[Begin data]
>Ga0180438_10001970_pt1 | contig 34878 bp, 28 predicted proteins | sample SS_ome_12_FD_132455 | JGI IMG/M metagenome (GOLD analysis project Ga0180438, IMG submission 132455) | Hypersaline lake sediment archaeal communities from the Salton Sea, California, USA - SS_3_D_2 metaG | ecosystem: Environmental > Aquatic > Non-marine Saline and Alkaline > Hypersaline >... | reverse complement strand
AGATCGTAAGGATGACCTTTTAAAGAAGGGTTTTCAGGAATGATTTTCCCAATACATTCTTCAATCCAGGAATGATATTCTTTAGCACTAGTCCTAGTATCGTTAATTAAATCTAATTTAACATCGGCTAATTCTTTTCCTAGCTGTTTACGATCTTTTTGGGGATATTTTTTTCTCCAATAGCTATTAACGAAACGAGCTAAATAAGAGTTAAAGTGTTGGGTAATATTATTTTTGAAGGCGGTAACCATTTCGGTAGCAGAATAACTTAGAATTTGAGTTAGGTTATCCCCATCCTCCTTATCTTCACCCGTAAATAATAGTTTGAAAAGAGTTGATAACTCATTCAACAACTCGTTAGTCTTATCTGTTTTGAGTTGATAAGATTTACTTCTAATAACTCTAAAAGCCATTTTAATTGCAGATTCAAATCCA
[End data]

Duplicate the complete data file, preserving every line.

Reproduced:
>Ga0180438_10001970_pt1 | contig 34878 bp, 28 predicted proteins | sample SS_ome_12_FD_132455 | JGI IMG/M metagenome (GOLD analysis project Ga0180438, IMG submission 132455) | Hypersaline lake sediment archaeal communities from the Salton Sea, California, USA - SS_3_D_2 metaG | ecosystem: Environmental > Aquatic > Non-marine Saline and Alkaline > Hypersaline >... | reverse complement strand
AGATCGTAAGGATGACCTTTTAAAGAAGGGTTTTCAGGAATGATTTTCCCAATACATTCTTCAATCCAGGAATGATATTCTTTAGCACTAGTCCTAGTATCGTTAATTAAATCTAATTTAACATCGGCTAATTCTTTTCCTAGCTGTTTACGATCTTTTTGGGGATATTTTTTTCTCCAATAGCTATTAACGAAACGAGCTAAATAAGAGTTAAAGTGTTGGGTAATATTATTTTTGAAGGCGGTAACCATTTCGGTAGCAGAATAACTTAGAATTTGAGTTAGGTTATCCCCATCCTCCTTATCTTCACCCGTAAATAATAGTTTGAAAAGAGTTGATAACTCATTCAACAACTCGTTAGTCTTATCTGTTTTGAGTTGATAAGATTTACTTCTAATAACTCTAAAAGCCATTTTAATTGCAGATTCAAATCCA